There is more than a hint of the autobiographical in this. Garner was born in 1934 in Congleton, Cheshire, not far from Manchester, and was aware of the power of the past and the strength of legends lurking in the scenery around him. He still lives in the area, and is still as passionate about its history, creating a trust to preserve, study and care for a part of it. Much of his childhood was spent bedridden as a result of a series of illnesses, and although he was much older when he decided to become a writer, the capacity of the imagination to conjure up terrors was something he was familiar with from the years spent in his sickbed. He was a brilliant student, despite being mocked at school for his accent; he went to Oxford but didn’t finish his degree course because he felt there was something else he should—must—do.
This struggle between worlds and identities colours much of his writing and his personality. He knew he wanted to be an author, despite being advised that he shouldn’t. He knew he wanted to explore the imaginative realms inspired by the landscape and its secret history despite the direction in which his education was leading. He had already overcome the limits imposed by the expectations of his background, and he decided to rely on his own instinct and judgement. He has written of living with bipolar disorder: division and unity are as much a part of his character as they are of his writing.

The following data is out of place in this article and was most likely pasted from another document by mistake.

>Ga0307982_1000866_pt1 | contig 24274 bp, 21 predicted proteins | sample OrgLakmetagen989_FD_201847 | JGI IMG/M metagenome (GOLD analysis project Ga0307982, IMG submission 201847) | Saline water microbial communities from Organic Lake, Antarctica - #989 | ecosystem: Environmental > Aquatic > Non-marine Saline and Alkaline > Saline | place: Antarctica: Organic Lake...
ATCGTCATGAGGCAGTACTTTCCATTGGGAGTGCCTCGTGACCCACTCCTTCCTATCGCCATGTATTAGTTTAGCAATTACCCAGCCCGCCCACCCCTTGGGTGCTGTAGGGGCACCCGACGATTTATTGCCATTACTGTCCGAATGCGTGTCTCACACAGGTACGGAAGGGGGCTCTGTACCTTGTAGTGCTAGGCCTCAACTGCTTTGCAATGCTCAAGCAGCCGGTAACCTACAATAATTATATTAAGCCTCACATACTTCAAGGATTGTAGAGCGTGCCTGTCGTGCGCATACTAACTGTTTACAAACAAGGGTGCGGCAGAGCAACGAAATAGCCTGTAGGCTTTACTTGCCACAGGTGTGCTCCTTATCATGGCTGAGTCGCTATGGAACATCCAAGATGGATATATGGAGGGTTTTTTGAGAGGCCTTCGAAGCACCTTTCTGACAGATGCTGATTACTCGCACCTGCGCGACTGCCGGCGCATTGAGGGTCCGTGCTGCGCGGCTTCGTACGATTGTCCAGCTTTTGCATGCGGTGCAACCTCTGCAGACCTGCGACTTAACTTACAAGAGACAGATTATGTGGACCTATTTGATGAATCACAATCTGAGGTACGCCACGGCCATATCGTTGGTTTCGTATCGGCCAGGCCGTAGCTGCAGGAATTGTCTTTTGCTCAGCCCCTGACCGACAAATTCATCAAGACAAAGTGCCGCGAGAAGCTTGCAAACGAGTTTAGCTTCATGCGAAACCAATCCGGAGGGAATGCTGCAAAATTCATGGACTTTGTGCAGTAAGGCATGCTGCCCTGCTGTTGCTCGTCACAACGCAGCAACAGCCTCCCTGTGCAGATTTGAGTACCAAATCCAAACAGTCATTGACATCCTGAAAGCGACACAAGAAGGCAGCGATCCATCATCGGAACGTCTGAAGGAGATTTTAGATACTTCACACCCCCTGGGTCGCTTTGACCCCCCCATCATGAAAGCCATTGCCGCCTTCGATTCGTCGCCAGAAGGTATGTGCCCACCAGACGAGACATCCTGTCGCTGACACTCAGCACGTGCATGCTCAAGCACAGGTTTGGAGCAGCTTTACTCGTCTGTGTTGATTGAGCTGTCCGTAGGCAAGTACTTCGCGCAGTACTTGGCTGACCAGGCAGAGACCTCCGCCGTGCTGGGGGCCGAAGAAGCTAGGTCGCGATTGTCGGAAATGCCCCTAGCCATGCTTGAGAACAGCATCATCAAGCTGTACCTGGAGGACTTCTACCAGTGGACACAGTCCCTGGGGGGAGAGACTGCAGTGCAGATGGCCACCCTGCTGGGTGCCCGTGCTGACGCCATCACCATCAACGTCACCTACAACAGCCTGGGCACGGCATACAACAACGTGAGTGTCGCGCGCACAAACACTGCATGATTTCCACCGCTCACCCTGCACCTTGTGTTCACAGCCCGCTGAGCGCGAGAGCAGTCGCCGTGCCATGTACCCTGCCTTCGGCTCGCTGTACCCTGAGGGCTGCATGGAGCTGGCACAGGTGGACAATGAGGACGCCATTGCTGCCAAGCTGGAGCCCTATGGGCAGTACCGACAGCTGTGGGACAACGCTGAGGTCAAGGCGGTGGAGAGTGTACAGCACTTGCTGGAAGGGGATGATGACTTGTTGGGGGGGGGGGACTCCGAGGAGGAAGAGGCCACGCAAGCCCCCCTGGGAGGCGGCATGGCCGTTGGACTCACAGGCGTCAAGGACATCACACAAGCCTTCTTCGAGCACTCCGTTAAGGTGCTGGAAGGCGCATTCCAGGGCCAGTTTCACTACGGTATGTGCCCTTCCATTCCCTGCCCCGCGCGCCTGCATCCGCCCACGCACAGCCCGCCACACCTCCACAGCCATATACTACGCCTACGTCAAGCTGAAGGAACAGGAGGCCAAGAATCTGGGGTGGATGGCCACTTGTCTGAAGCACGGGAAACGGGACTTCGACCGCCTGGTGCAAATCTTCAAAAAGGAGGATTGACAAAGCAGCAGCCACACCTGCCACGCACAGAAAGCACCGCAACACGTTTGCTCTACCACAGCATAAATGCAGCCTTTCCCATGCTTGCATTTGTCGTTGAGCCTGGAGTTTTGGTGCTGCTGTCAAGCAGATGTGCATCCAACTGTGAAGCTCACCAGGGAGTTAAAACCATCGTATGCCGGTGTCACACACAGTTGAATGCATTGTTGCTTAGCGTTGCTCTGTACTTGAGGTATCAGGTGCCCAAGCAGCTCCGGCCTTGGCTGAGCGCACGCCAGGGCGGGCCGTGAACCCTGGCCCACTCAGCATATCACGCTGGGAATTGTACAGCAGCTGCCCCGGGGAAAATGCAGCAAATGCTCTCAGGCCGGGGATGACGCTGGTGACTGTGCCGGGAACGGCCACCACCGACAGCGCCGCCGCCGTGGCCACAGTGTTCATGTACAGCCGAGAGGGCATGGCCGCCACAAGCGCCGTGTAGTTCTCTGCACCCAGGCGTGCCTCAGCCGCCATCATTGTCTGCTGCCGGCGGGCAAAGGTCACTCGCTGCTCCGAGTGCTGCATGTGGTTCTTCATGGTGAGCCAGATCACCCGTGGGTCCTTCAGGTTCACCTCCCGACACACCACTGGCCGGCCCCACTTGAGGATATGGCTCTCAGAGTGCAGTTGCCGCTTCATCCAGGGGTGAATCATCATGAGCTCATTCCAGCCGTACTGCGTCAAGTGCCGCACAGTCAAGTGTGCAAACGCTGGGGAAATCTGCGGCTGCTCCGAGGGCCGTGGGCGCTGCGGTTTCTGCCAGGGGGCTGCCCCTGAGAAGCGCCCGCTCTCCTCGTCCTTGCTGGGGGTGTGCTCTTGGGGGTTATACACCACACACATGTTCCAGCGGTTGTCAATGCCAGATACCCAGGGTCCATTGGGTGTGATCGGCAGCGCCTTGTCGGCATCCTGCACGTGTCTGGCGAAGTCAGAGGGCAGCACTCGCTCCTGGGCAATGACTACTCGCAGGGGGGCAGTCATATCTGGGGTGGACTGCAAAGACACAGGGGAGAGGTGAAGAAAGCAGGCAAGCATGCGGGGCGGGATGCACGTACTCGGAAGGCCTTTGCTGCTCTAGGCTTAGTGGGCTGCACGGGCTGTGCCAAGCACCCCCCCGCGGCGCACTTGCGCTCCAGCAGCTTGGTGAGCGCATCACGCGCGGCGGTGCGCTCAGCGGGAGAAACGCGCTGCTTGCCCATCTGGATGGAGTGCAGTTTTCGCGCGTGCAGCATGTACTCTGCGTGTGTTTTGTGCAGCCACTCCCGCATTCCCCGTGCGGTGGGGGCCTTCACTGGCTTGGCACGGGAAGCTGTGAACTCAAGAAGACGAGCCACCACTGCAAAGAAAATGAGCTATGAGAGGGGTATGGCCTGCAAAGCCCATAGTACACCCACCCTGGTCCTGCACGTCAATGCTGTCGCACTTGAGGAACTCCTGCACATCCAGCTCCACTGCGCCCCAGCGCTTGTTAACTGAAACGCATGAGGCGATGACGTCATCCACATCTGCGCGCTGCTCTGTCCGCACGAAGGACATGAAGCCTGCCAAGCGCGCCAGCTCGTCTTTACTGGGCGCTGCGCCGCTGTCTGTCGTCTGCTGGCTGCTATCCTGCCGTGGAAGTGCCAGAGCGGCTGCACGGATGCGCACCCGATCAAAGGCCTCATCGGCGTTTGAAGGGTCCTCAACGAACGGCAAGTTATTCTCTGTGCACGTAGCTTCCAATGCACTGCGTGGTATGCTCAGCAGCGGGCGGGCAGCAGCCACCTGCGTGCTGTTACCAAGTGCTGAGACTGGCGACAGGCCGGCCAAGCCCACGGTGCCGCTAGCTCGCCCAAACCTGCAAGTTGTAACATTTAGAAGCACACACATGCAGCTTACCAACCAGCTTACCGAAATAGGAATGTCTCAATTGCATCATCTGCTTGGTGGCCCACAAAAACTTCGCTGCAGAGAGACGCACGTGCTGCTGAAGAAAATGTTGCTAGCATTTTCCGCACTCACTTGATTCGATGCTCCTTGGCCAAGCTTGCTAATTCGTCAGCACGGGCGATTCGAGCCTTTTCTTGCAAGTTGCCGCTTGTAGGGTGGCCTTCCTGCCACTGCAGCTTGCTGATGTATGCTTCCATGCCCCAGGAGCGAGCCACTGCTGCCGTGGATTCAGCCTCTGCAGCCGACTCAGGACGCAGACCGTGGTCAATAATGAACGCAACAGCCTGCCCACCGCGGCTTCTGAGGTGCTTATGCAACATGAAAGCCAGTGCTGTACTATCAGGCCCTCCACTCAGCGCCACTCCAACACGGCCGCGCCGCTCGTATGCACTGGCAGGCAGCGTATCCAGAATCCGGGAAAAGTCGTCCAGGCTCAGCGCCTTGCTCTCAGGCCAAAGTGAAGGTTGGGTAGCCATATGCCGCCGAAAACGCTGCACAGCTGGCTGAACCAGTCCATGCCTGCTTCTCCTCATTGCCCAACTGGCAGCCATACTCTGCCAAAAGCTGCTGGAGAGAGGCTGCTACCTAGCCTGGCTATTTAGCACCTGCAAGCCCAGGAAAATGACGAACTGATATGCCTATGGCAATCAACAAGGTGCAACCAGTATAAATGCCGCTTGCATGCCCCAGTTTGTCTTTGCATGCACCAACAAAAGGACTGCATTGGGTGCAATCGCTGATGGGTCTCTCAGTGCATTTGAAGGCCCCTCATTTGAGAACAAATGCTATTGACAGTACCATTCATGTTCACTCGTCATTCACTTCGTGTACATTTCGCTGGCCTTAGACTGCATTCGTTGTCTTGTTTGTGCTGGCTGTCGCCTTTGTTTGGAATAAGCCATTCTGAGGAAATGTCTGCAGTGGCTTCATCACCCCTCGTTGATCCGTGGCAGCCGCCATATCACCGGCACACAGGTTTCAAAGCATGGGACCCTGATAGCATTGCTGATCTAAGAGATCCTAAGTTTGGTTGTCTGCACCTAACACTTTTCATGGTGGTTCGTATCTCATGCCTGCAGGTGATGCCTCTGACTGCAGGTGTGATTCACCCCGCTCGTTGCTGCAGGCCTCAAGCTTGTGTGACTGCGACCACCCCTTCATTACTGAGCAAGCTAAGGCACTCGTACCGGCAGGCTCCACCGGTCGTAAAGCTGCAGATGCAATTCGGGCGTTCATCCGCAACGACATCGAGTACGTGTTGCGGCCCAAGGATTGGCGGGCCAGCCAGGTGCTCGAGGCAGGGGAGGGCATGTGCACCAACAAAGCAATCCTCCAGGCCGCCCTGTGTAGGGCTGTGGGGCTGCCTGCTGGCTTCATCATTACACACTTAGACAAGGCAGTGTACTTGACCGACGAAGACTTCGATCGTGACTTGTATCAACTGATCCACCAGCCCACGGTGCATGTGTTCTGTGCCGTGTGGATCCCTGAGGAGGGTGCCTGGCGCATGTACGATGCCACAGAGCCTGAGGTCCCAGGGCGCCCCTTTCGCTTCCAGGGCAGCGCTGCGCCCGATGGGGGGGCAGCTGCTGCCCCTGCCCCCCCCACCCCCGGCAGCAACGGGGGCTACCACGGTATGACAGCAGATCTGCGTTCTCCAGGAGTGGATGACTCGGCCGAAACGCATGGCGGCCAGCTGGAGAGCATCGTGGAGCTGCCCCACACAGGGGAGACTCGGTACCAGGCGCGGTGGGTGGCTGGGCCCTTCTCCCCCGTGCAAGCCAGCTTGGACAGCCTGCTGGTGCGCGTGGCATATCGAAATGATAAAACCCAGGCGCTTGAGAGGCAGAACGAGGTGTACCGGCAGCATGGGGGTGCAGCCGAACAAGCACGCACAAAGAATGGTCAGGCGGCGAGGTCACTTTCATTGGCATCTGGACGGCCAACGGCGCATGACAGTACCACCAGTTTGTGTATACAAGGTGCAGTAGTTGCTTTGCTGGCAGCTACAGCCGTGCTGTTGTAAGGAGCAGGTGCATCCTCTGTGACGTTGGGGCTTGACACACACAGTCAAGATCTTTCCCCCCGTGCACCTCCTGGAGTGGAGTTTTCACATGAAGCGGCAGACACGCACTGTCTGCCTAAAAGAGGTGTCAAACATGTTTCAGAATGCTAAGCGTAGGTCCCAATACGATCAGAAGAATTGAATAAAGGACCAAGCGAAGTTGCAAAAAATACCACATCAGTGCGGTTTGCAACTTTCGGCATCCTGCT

While writing and getting published may not carry quite the same danger of universal destruction that the Watson children face in taking on the forces in Elidor, the decision of Roland and his brothers and sister to follow an uncertain path wherever it leads is an echo of Garner’s own courage.
And it was not just Garner who had trust in his own instinct. Elidor was his third book, following two previous fantasy novels—The Weirdstone of Brisingamen and its sequel The Moon of Gomrath. When he submitted Elidor to his publisher’s editor, he was told that this was the book they had been waiting for, the reason they had taken him on in the first place. This faith has been more than rewarded in the 40 or so years since. Quite apart from the strength of his fan-base and the longevity of his appeal, he has gone on to win awards in Britain and America, as well as receiving the OBE in 2001 for services to literature. Much of Alan Garner’s work has a deeply personal root, whether autobiographical or in terms of his areas of particular interest; but his imagination continues to resonate powerfully with generations of readers.
Notes by Roy McMillan
The music on this recording was taken from the NAXOS catalogue
CHAUSSON Symphony in B flat major / Poème / Viviane
Music programmed by Sarah Butcher